A Tribute to The Light Opera of Manhattan

Founded by William Mount-Burke in 1968, Jerry & Raymond carried on as co-artistic directors after his death in 1985. Todd Ellison took over as the new music conductor.

At that time LOOM was also forced to find another home & after 2 detours, The 91st Playhouse was where the final curtain fell in 1990.

The Eastside Playhouse in 1985 before it was torn down. LOOM's co-artistic directors Raymond Allen & Jerry Gotham are standing in front -- the operetta was Victor Herbert's Naughty Marietta. The theater was on 74th St. between 2nd & 3rd Ave.

How I Became Staff Photographer

Although The Light Opera of Manhattan started in 1968 it was not until 1982 when it was performing at the Eastside Playhouse on 74th Street that I first discovered LOOM, (as it was known to its fans). The performance was a rare showing of Gilbert & Sullivan's The Grand Duke. LOOM was an instant hit for me. The wonderful music, the humor, the intimacy of the theater made me feel as if I was being entertained at my home instead of at a Manhattan theater -- at a price less than today's popcorn at what we now call 'movie theaters'. I couldn't get enough of it. Even moreso, being a repertory company I soon felt that the performers and staff were a sort of family. The Light Opera touched my heart and I wanted to have a record of the beauty I saw being presented before me on the unbelievable schedule of 52 weeks per year -- the only such theatre in America.

My interest in photography finally found its inspiration which was soon to become truly a labor of love. At one of LOOM's many open houses I asked if they could use some pictures of the performances. (I never saw any displayed and I knew such photographs would have meaning for me as a reminder of the good times I was having at LOOM.) I spoke to Judy O'Sullivan, who was soon to become one of LOOM's general managers and was looking for volunteers. She informed me that a photographer was actually a staff position for which funds were nil -- but would I like to come to LOOM's upcoming gala free of charge in exchange for some photographs and she would see about my photographing a performance. In my enthusiasm I said I would provide the equipment, materials and developing -- we need not talk about money. I guess I made her an offer she couldn't refuse and my photographs and dependability would later speak for themselves.

My first shoot was the opening performance at the Wednesday matinee of Sigmund Romberg's The Student Prince in the fall of 1983. It was the beginning, and almost the end of my career as their staff photographer.

Using a motor drive Mamiya 645 with inter-changable lenses, I clicked away, especially at all the poignant moments in the operetta, to document the magic of what was occurring at this little theater on 74th street. I rushed home to Staten Island, (yes that's right Staten Island), to develop the film and have a 16"x20" print ready for the next day's performance. I was very proud of it. I had captured a moment of what today for me is a priceless treasure. When I see that photograph it takes me back to a time and place filled with a spirit I can no longer find -- my own personal Gone With the Wind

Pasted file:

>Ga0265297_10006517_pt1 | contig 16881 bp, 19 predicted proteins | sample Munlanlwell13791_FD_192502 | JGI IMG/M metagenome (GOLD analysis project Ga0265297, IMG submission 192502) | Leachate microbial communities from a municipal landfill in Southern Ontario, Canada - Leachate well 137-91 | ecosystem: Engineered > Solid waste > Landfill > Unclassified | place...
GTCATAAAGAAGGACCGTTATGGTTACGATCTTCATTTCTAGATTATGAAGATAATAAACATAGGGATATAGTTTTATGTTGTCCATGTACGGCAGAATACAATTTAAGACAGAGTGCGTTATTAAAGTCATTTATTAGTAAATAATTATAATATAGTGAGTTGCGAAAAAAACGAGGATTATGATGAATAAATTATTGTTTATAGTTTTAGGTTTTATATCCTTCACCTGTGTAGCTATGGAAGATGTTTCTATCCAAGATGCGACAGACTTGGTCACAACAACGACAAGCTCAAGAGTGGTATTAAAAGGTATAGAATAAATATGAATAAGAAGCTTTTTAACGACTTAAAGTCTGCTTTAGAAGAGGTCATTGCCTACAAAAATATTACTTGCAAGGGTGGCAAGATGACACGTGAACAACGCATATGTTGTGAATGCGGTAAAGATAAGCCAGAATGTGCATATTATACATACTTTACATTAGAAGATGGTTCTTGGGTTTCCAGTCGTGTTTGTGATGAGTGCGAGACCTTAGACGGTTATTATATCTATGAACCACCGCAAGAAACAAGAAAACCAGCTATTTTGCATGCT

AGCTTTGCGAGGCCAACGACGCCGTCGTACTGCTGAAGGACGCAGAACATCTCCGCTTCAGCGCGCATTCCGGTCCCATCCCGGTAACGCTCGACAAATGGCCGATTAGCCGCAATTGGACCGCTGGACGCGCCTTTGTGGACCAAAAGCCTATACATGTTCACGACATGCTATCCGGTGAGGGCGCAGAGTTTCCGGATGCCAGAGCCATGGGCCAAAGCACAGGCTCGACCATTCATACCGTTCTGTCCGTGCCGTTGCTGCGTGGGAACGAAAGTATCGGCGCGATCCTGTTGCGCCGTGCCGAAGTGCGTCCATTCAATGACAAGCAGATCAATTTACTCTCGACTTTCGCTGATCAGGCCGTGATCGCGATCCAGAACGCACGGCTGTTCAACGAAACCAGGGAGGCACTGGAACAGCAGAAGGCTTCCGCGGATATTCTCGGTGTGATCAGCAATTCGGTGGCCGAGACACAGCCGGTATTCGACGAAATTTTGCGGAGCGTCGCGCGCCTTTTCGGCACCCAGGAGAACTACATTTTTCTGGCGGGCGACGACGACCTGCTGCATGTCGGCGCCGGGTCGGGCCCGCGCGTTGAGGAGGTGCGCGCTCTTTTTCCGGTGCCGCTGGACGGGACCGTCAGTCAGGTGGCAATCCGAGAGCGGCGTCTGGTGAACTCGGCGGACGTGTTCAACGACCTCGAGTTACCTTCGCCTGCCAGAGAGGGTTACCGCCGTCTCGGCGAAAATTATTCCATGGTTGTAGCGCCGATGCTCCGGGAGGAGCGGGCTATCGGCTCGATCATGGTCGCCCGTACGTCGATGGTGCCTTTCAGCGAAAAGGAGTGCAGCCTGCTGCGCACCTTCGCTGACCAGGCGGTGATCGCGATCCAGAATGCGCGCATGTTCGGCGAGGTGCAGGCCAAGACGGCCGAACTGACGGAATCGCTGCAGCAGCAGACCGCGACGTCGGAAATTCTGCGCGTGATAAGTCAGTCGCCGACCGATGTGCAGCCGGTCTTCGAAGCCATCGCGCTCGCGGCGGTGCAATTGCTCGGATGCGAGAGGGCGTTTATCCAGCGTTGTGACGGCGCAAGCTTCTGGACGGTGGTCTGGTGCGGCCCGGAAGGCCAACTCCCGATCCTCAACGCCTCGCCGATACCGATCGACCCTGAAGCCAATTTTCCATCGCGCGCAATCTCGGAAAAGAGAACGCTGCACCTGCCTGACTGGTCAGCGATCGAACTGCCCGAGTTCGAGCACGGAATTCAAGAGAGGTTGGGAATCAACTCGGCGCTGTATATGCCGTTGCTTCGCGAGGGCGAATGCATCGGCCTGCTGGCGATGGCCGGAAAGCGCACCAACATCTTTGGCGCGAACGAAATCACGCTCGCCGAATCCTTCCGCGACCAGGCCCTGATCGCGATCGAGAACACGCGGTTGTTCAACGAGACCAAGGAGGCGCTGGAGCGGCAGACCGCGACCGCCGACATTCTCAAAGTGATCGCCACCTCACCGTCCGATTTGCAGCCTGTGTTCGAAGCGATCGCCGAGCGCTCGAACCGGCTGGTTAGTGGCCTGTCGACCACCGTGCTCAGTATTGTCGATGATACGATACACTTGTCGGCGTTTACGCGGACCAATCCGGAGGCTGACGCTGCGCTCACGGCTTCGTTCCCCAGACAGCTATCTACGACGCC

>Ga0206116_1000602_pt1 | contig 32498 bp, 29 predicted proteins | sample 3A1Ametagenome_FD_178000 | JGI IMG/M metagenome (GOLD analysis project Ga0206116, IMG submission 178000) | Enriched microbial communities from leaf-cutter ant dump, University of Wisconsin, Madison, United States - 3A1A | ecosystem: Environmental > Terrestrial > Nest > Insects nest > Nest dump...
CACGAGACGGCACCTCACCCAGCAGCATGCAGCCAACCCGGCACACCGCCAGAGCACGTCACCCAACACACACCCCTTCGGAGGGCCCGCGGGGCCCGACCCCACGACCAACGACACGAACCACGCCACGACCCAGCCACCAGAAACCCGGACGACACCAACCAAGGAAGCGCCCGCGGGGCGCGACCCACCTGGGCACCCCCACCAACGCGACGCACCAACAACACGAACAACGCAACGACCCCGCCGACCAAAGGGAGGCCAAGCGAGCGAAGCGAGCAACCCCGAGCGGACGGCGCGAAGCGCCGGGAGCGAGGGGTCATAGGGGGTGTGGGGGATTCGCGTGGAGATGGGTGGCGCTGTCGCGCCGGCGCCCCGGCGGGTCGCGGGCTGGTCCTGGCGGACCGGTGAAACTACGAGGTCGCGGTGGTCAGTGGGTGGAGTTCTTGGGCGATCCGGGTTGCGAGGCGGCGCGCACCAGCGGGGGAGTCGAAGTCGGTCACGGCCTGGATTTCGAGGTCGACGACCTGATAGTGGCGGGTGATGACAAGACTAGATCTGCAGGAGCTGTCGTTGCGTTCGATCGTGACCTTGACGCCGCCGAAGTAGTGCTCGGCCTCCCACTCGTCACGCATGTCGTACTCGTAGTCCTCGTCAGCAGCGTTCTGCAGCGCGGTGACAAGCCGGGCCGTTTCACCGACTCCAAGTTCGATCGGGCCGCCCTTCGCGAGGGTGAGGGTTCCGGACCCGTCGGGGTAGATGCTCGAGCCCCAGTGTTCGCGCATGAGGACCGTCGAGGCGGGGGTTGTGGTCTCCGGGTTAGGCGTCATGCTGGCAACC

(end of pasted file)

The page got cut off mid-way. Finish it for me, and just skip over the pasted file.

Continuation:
I said almost my last photo shoot. That was because I later found out that William Mount-Burke, (LOOM's director and founder who continued to conduct in spite of blindness from diabetes), was upset at the noise created by my camera -- especially at key moments in the operetta. His illness had only heightened his auditory awareness. He was about to nix my photographing performances but was dissuaded by the pleas of the performers and staff who spoke of the high quality of my photographs as well as their desire to see themselves in pictures with the possibility for some visual publicity. A deal was set. I could now photograph to my heart's content during dress rehearsals. A welcome solution which gave me an opportunity to see the cast and crew in a behind the scenes perspective. Those 8 years remain for me a glorious time for which I was well recompensed in intangible assets as well as countless photographs of plays, galas & performers.

LOOM was not the MET, nor Lincoln Center, nor broadway. LOOM was a very special place where you could watch aspiring talented musical performers literally grow right before your eyes and with dedication earn equity membership -- a virtual university for musical comedy.

I offer this site to those fans who remember LOOM fondly; the performers and staff who miss it as much as I; to William, Raymond, & Jerry -- lest their endeavors and personal sacrifices be forgotten;

-- and for all those who only heard about it--

as John Kenrick wrote to me -- the few of us who do remember need remind the world "that once there was a spot for one brief shining moment..."


This is my first performance picture & is from the 1st Act of Sigmund Romberg's The Student Prince. Standing at attention on the left is the now much acclaimed Robert Cuccioli of Phantom, and Jekyll & Hyde fame who started at LOOM. (Click on him to go to his website.)